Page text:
Last week, Memphis Mayor A C Wharton
proposed a one-time, 47-cent property tax rate increase for completing the city’s obligation to Memphis City Schools
While the city council is expected to whittle this down or find cuts elsewhere, it highlights the city’s high property tax rate, an issue that many commercial real estate professionals see as a long-term economic development impediment.
Currently, the Memphis city property tax rate is $3.19 per $100 of assessed value, well above what other cities in Shelby County and peer cities pay.
While a 47-cent tax increase would mean a few hundred dollars for most homeowners, it would have a larger impact for owners of office towers, warehouses and shopping centers across the city. There could still be some property tax bump, however, if the council can’t find the money elsewhere.
“This tax increase was dead on arrival when it was presented, but I wouldn’t be surprised if there was some increase,” Kemp Conrad
, city councilman and principal in Cushman & Wakefield Commercial Advisors LLC, says. “I’d say a tax increase on the magnitude of 47 cents could have a chilling impact on economic development.”
The issue probably won’t be decided until summer and the gap could be addressed through budget cuts or other means.
It probably won’t follow what happened in 2008, when the council reduced the city’s property tax rate by 18 cents when it cut MCS funding.
At a recent industrial real estate conference, Conrad heard a lot of praise for the Bluff City’s recent successes, which are often accompanied by payment-in-lieu-of-taxes benefits. Even with these tax abatements, many companies are picking DeSoto County and Marshall County across the state line in Mississippi due to lower property taxes, available land and an easy-to-acquire benefits package.
“There’s a limit on how high you can raise your costs and still be competitive,” Conrad says. ”One reason we have to resort to these PILOTs that everyone complains about is to equalize our tax rate with neighboring states that we compete with for scarce jobs and capital. If we had a more efficient tax structure, we wouldn’t have to abate so many taxes.”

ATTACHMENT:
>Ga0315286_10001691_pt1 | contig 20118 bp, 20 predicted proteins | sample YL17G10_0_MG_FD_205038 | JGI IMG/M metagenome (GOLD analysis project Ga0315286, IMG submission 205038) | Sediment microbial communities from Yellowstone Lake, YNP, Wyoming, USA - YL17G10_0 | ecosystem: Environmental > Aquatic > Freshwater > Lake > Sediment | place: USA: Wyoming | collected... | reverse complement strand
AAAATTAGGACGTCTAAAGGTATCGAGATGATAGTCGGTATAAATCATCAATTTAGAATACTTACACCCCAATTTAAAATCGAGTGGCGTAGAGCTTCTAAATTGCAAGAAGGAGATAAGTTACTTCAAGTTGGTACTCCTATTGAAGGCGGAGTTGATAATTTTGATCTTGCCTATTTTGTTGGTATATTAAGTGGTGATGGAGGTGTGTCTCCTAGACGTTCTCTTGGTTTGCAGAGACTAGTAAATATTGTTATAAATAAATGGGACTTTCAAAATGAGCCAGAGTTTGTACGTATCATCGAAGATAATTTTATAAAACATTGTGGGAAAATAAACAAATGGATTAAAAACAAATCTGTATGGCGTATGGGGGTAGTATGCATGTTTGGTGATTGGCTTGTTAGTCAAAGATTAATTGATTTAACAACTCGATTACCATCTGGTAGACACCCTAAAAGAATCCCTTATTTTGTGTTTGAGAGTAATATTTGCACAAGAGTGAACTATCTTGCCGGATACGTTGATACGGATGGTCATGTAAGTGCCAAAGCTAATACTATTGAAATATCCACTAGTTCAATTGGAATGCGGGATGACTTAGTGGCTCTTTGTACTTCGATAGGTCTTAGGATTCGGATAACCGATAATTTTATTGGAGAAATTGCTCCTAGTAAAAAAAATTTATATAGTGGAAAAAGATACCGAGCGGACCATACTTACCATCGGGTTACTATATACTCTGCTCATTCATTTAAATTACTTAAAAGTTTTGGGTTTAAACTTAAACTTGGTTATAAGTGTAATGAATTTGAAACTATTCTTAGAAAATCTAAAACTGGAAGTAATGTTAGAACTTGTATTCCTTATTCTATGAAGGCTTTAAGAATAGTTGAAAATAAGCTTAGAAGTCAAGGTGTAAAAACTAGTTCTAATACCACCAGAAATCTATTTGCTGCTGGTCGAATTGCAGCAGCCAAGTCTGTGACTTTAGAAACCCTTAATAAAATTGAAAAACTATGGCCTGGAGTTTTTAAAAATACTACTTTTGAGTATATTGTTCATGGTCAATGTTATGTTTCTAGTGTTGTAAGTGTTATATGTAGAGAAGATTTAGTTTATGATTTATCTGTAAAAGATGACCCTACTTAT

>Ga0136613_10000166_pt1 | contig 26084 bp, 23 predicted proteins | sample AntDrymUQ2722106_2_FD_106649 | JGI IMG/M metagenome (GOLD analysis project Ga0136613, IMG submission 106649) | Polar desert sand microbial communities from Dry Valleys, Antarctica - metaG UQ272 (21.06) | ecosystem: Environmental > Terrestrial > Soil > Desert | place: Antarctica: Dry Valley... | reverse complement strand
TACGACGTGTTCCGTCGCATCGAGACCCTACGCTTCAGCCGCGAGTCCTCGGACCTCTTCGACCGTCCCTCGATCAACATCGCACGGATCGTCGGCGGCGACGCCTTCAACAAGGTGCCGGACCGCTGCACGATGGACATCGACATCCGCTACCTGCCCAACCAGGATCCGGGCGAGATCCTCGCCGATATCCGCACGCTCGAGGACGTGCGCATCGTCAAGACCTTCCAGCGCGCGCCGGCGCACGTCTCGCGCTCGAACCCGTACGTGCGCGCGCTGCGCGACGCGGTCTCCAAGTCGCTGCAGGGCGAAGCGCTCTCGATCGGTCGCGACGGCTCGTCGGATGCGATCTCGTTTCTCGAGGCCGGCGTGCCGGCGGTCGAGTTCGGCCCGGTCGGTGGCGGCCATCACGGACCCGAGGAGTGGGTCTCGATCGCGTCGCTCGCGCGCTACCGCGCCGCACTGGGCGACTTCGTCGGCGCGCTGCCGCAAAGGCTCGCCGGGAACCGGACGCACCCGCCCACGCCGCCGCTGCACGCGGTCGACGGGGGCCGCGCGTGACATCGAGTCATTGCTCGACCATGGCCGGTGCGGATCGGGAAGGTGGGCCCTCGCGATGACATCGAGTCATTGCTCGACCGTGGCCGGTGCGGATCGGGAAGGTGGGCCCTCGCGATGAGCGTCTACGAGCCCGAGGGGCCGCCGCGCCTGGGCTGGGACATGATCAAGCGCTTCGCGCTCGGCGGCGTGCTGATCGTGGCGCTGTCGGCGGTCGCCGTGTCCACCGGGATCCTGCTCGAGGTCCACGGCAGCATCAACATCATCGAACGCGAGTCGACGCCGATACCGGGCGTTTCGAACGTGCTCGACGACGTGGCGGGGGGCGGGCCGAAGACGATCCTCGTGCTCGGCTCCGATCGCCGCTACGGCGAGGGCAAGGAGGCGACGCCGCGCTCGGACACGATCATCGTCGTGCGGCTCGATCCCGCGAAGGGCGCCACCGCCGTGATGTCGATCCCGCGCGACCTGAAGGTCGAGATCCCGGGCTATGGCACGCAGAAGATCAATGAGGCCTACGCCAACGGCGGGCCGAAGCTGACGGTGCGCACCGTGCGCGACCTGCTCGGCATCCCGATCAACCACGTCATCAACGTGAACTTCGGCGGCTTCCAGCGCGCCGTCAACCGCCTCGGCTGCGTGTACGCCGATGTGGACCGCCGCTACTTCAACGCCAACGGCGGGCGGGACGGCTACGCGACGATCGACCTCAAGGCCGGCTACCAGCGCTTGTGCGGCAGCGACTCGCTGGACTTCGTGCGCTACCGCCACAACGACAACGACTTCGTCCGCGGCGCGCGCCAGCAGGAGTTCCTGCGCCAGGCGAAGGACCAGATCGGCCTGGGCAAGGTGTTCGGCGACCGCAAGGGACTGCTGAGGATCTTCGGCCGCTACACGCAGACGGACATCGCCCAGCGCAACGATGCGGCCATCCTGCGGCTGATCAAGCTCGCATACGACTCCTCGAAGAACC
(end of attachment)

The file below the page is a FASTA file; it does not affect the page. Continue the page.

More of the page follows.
While Memphis property owners pay a higher tax rate than many peer cities, commercial property owners bear most of the burden.
“Commercial and industrial real estate is assessed at a higher rate than residential real estate for the purpose of calculating property taxes owed to local taxing jurisdictions,” Roland McElrath
, director of the city’s finance division, says.
For tax purposes, commercial and industrial properties are assessed at a rate of 40 percent of fair market value; residential properties are assessed at 25 percent, according to McElrath.
“Based on the Shelby County Assessor’s 2012 certified property tax rolls for the city of Memphis, commercial and industrial properties comprise 55 percent of the total assessed value of taxable property located in Memphis,” he says.
That translates into $6.4 billion of the total $11.7 billion of assessed property value in Memphis.
, executive vice president with Boyle Investment Co.
, says if a 47-cent tax increase passed, it would cost the Memphis-based company hundreds of thousands of dollars.
Halperin, who is also a member of the new Economic Development Growth Engine board, heads Boyle’s office division, so he often works with company leaders looking for office space.
“It doesn’t handcuff you on a deal which is internal to Memphis,” Halperin says. “We don’t have a bigger tax hill to climb than Highwoods, In-Rel or Hertz. We’re all dealing with the same things. But we might lose an opportunity to Little Rock, Nashville, Atlanta or Dallas.”
Memphis’ city property taxes are double those of Nashville and the cost is ultimately passed on to tenants and to the landlord’s return on investment.
“I’m not saying that it is the single determining factor, but it is a factor,” Halperin says. “To a comparable building in Nashville, we may have a $250,000 difference in real estate taxes.”
High property taxes on commercial properties doesn’t just affect large local companies like Boyle and Belz Enterprises
Inc. It hurts owners of smaller properties and inhibits outside investment to boot, according to James Rasberry
, principal broker with Rasberry CRE.
“The real problem is we have very low rental rates in the city,” he says.
Typically, properties in highly taxed cities can offset the cost with higher rents. While that may work in New York City, it doesn’t in the Bluff City.
High property taxes are “stealing equity” from commercial buildings over the long term, according to Rasberry.
If a property is paying $1,000 more a year compared to a peer city, that can add up quickly over the long-term life of a commercial building. Since investors value buildings on their income stream, it’s a long-term cost that diminishes their return on investment. This can have a dramatic effect over time.
“You’re stealing equity out of the building stock in the city and driving investment out of the city,” Rasberry says.
A 47-cent tax increase would cost Rasberry $10,000 to $15,000 a year.
“I don’t think I can pass that on,” Rasberry says.
Rasberry does business in Chattanooga and Nashville and often sees Memphis investors in those markets.
“There is money moving across the state,” he says. “When it leaves Memphis, it’s not coming back easily.”